‘F*** did I learn a lesson today’: Our idiot editor becomes the biggest buffoon of the great storm of ’15

“First-person coverage of the storm. I can’t wait to read all about it.”

The f**k you can’t, since I have no desire to insert myself into the news, especially when it involves my yet again being the most clueless person in town. The official line from the government is nobody got hurt and nothing was seriously damaged during our wee bit of wind and snow last weekend, because Svalbard folks are a sturdy and savvy bunch, so who am I as a know-nothing journalist to challenge that?

On the other hand, three very sweet young women did basically save my ass and contributed to the most physically intimate Valentine’s Day I’ve had in years, so I feel like I owe them something (and since I’m too broke to buy beer, they’ll have to settle for this, unless some folks DONATE TO MY NOW-ACCEPTING-MONEY REDESIGNED WEBSITE).

For those unfamiliar with the basics, a massive storm with hurricane-force winds and lots of snow hit Svalbard at midday Sunday. I decided to get the hell out of the warm and friendly confines of Fruene about three hours later and hole up in my apartment (WHICH, BTW, IS AVAILABLE FOR RENT DURING THE TOTAL SOLAR ECLIPSE NEXT MONTH) until it all blew over, supposedly the following morning when a freakish rise in the temperature would turn the snow to rain and make a mushy mess of everything.

This e-mail excerpt to the best man at my wedding (actually a woman I just sent chocolates to and the bride’s name was Stan, but it’s all not quite what you think) explains what happened next:

“F*** did I learn a lesson today. Our blizzard/hurricane, the worst storm since I’ve been here, hopelessly buried my car in a snowdrift in less than three hours. No biggie, except the 20-meter walk to it and back (which took five times as long as a “normal” storm, but still less than a minute or two) froze and drenched me every bit as thoroughly as if I’d jumped in the bay – only worse because all my clothing and every millimeter of skin was saturated with snow crystals the wind had driven through. Kinda like seeing straw driven through wood planks in a Kansas cyclone, that is a no-shit, scary-as-hell testiment to the power Mother Nature can wield when she wants to. To my great embarrassment, three very sweet young women who seem to like the fishwrapper spent about 45 minutes wrapping me in blankets and coddling me until I stopped shivering and a Red Cross rescuer got me home slowly in his ultra-hulky SUV.”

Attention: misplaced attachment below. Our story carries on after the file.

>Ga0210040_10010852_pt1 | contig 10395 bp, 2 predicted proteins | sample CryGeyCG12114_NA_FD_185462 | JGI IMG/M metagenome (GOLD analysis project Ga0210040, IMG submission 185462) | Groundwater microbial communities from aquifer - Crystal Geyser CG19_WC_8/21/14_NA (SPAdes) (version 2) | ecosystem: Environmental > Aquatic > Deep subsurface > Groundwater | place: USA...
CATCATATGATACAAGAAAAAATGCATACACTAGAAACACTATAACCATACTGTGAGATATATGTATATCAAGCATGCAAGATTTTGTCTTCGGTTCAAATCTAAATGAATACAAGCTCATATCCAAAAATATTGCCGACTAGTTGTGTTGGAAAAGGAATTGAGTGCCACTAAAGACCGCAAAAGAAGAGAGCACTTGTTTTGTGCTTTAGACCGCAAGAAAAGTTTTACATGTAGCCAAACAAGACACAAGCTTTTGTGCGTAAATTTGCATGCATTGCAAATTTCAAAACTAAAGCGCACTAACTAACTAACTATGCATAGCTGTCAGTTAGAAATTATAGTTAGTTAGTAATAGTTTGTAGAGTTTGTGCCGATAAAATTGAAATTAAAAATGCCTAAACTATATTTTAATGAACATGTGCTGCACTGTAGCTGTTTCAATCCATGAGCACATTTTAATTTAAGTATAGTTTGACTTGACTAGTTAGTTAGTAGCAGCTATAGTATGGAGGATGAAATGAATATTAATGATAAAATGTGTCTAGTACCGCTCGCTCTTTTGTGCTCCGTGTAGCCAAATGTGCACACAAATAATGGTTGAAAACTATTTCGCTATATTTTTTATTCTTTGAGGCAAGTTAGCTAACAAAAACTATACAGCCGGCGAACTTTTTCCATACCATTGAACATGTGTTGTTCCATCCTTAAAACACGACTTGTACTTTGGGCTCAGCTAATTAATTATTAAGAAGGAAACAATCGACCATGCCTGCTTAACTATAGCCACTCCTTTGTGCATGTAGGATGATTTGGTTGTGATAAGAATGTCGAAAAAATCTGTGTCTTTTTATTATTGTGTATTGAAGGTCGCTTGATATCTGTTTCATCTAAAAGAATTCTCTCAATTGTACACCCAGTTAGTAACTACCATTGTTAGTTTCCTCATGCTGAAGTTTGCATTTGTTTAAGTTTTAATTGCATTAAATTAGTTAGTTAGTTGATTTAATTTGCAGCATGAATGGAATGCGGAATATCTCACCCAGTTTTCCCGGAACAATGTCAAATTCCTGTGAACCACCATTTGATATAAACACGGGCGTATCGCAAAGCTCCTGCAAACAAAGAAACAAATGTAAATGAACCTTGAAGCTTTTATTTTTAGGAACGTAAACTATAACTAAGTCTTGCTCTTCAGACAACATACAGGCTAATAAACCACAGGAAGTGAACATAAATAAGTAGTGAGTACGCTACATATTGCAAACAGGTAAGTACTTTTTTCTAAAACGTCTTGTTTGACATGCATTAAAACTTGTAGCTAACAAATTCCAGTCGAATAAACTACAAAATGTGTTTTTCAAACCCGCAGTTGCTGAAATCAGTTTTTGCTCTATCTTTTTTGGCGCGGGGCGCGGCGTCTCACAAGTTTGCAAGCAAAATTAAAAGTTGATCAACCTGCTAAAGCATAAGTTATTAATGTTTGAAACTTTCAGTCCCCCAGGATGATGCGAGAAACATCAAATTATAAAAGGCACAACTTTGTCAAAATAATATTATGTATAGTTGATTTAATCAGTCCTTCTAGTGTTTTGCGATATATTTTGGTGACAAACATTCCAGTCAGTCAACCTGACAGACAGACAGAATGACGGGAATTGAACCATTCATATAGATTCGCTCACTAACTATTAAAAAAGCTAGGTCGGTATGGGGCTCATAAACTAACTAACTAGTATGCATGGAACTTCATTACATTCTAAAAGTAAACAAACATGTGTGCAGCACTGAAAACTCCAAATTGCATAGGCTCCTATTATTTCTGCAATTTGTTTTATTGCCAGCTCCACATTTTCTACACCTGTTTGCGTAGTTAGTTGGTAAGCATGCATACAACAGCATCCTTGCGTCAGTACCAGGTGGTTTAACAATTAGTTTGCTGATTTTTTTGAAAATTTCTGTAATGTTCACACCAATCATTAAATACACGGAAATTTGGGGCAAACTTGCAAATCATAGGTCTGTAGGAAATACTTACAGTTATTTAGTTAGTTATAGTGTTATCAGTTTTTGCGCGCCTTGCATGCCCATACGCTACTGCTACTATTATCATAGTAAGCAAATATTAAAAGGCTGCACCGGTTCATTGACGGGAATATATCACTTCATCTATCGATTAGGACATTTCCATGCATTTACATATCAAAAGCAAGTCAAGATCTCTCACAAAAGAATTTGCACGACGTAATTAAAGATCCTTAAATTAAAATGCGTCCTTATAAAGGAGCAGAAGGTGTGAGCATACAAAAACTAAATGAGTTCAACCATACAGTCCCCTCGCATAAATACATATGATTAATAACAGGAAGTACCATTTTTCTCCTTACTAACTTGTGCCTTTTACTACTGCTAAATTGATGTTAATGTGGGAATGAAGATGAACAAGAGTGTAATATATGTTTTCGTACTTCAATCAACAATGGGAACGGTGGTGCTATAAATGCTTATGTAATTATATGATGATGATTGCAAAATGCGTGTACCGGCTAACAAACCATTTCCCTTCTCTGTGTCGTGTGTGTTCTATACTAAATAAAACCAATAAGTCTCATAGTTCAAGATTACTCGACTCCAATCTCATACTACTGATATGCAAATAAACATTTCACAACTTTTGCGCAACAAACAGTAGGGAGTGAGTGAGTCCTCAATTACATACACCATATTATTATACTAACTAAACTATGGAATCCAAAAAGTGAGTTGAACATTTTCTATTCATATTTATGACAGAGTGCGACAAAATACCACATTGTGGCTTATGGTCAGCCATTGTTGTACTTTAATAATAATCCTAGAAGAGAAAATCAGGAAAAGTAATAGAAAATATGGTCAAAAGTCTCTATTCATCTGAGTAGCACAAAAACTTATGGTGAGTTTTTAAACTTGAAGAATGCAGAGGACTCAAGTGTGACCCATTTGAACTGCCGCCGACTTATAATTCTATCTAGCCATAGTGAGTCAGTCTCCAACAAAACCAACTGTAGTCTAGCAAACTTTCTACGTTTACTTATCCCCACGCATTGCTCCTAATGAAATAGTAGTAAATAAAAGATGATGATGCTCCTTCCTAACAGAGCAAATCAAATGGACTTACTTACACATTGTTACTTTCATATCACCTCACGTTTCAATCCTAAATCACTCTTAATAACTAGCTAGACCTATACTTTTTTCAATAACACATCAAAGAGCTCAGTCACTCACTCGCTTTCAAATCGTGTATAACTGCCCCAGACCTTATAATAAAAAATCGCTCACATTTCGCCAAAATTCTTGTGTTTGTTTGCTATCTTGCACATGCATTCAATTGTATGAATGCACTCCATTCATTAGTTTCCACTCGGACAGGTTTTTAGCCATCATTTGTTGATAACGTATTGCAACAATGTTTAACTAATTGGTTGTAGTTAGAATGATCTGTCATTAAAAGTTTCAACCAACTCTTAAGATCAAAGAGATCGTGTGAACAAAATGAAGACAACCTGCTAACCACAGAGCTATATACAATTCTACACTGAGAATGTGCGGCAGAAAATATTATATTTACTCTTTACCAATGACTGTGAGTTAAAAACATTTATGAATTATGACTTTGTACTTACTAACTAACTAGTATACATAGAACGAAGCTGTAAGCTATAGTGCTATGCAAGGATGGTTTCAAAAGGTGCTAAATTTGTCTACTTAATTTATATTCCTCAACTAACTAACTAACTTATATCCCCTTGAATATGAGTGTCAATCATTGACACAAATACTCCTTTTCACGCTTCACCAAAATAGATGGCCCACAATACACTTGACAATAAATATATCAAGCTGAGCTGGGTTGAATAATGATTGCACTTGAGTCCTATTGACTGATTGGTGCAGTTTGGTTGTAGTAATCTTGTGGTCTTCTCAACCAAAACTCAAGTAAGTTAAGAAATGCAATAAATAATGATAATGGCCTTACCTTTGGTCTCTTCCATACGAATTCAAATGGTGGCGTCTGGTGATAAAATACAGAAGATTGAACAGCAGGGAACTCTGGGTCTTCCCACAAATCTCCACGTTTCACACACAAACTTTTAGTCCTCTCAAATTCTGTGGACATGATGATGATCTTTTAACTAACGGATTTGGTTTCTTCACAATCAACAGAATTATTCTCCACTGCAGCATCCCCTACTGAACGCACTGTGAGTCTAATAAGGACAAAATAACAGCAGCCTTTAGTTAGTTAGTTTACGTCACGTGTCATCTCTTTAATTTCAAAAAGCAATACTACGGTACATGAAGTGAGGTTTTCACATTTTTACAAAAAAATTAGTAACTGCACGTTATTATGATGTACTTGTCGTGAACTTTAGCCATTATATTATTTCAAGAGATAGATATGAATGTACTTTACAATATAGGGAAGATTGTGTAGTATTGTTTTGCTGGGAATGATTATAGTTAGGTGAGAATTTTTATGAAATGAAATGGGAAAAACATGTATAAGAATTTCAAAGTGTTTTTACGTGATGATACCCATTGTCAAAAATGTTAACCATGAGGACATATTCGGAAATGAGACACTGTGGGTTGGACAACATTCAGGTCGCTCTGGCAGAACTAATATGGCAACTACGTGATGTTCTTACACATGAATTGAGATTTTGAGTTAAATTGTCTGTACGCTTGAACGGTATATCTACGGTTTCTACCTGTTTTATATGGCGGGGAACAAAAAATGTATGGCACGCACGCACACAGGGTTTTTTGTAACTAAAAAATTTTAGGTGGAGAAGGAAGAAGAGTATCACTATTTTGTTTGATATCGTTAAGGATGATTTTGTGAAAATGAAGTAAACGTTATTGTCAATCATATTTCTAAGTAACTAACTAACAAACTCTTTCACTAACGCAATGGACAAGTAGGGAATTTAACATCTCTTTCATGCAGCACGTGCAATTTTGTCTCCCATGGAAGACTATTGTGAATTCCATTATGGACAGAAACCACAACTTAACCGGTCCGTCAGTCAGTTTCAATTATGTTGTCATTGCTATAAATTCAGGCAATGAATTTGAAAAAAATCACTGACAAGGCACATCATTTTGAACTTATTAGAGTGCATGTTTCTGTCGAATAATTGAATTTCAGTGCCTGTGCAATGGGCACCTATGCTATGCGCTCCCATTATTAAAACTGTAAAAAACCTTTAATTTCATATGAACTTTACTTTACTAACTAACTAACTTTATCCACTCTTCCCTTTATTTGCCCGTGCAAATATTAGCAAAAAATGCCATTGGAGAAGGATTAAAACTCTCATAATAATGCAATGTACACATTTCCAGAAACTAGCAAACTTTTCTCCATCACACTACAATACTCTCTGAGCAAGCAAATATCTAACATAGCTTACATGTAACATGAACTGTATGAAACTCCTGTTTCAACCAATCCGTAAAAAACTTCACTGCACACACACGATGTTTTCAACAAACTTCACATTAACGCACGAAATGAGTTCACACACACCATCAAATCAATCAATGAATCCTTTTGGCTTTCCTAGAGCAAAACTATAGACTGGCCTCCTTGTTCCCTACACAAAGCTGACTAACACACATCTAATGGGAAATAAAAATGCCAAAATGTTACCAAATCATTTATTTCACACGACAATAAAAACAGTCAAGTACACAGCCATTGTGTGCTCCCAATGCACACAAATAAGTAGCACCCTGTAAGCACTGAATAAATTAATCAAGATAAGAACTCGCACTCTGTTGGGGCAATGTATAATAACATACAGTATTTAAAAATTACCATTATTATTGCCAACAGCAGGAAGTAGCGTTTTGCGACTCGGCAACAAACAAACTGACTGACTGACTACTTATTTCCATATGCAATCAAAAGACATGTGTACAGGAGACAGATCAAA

I’d have been (perhaps genuinely) happy if the story ended there, since it’s a good sea story if told correctly (a.k.a. in a way that makes me sound like a ladies’ man instead of a total clod). Of course, there’s still the fact that my car was still at Fruene and, come Monday morning, was burried in seemingly the only massive snowdrift the rain hadn’t pummeled.

Let’s just say that after an hour of digging by several very neighborly folks and an attempted tow by someone following some of the dumbest advice I’ve ever offered, I’m looking at a huge repair bill to replace the rear bumper that got torn apart before The Most Impractical Car In Svalbard (I have the tourist photos and magazine articles that prove you have to be nuts to own a sports car in a town with o roads) regained its freedom.

So this is dedicated to you ladies, including some who were shoveling while I looked haplessly on. I’m guessing it might be more than a little while before there’s any more doting from them again.

– Mark Sabbatini

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